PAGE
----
Sounds a bit drastic, doesn’t it? This story, about me a 40-something year old man being singled out and labeled so negatively by someone else who I had never met and who had never even spoken a word to me before barking his orders about my distance from someone else’s artwork. Unfortunately, I walked away from that experience knowing something I had not previously known in such a personal way… negative labeling… discrimination… knows no boundaries, and when you are on the receiving end it hurts and no matter what anyone says, no matter how others attempt to justify acts of discrimination, when you are subjected to them just by showing up and being in someone else’s presence, you have every reason to be angry about it.
In today’s parable, I believe it safe to say that Jesus is teaching everyone that that the Kingdom of Heaven can be compared to a place where judgment, discrimination and the urge to eradicate something deemed unworthy of living, is not practiced. As noted by former Chaplain at Yale, Harry Baker Adams, this teaching “saves us from having to make judgments that are beyond our competence.”
Instead, Jesus compares the Kingdom of Heaven to a place where everything, including the good and the bad, is given time to grow. Everything, the things that look so good now, as well as the things that look so bad now, are given time to mature. This Kingdom, the Kingdom of Heaven is a place where no one rushes to judge another and no one gives in to the urge to segregate, ostracize, uproot, anything or anyone just because of the way they look early on in the journey of their life.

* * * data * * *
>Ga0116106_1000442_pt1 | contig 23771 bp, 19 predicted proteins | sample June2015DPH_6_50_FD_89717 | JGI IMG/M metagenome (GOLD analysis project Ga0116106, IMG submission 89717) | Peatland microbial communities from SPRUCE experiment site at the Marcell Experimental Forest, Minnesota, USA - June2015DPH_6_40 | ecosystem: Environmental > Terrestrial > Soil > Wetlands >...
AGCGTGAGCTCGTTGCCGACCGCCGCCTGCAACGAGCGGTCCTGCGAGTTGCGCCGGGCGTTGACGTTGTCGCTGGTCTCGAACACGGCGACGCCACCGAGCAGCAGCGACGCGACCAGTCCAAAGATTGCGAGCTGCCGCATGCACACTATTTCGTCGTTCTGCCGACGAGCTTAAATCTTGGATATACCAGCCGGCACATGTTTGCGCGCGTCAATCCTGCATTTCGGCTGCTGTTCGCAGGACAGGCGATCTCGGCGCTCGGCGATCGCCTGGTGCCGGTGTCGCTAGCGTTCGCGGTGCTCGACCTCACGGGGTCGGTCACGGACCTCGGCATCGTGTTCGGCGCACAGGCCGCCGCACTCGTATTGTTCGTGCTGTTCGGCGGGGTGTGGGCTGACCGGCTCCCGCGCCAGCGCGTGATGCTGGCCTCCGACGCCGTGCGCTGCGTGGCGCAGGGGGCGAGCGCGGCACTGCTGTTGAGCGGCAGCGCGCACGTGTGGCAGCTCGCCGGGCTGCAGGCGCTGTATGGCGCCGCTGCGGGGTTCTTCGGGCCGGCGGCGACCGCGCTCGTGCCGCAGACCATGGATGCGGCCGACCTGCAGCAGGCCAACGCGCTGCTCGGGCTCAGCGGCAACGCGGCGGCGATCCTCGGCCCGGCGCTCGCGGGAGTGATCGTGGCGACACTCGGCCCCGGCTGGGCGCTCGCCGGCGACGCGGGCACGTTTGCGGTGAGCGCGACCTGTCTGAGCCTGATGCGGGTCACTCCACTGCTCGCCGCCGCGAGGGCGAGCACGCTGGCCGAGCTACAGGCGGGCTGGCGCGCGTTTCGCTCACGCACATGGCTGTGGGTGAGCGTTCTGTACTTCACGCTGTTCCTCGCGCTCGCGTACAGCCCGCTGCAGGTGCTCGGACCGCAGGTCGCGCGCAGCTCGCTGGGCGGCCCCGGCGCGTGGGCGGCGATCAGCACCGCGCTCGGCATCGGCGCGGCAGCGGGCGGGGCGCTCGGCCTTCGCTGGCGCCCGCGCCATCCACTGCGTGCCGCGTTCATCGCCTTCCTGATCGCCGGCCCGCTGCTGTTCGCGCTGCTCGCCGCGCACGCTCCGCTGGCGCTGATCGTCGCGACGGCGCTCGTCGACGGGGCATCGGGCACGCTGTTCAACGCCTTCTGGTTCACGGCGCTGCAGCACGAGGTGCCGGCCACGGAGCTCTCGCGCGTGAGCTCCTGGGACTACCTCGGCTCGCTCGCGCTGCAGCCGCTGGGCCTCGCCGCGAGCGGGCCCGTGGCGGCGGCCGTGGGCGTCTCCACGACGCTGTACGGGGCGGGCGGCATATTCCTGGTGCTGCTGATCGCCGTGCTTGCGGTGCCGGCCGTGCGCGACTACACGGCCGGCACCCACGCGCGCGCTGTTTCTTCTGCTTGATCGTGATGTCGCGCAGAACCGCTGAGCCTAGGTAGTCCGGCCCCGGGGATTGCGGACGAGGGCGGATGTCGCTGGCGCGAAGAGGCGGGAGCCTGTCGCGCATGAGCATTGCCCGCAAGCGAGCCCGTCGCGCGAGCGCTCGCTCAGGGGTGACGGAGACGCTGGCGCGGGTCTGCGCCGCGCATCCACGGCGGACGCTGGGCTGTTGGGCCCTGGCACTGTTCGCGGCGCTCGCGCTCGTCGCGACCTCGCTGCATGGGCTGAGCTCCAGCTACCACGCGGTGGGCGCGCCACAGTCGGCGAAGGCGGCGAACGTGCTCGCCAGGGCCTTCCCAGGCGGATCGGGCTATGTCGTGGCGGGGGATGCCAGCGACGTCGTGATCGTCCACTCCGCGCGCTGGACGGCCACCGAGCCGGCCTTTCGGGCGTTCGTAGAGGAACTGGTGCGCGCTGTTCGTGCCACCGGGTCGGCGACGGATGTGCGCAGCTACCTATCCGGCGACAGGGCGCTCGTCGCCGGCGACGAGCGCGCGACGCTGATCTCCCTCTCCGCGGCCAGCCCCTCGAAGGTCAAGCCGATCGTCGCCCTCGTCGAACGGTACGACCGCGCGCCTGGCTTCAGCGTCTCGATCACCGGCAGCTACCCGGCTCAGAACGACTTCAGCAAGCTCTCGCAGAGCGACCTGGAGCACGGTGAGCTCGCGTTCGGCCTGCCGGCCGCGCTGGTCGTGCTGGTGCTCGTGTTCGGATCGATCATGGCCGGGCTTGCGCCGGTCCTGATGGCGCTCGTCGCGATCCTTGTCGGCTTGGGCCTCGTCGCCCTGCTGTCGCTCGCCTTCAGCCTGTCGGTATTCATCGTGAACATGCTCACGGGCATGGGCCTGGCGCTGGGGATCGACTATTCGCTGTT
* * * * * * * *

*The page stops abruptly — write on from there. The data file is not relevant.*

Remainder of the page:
Unfortunately, overcoming these judgmental urges, is hard work, or so we think. I am the first to admit that we have certainly made it hard on ourselves. We love making lists that have only two options, like lists of good/bad, right/wrong, in/out. Those lists seem to make us feel better about where we stand. The thing is, each time we succumb to that list making desire, we judge. Each time we succumb to those urges, we discriminate, and while there might be rare occasions when we place ourselves in the negative side of that list along with the other outsider, we are still discriminating. We are still judging.
That desire, that urge is why I think we like to hear Matthew tell us about the final judgment, and the burning fire and gnashing teeth that come with it. The problem with making the judgment part of Matthews’s account of Jesus’ parable our focus, is that we may miss Jesus’ main point… the Kingdom of Heaven can be compared to a place where everything is allowed to grow, everything is allowed to mature. Oppression, discrimination, eradication, those might be ways to describe other kingdoms, or empires like the Roman Empire, but not the Kingdom Jesus is teaching the crowds about. That Kingdom is altogether different, because in that Kingdom people don’t get to make ultimate decisions about the worthiness of other people.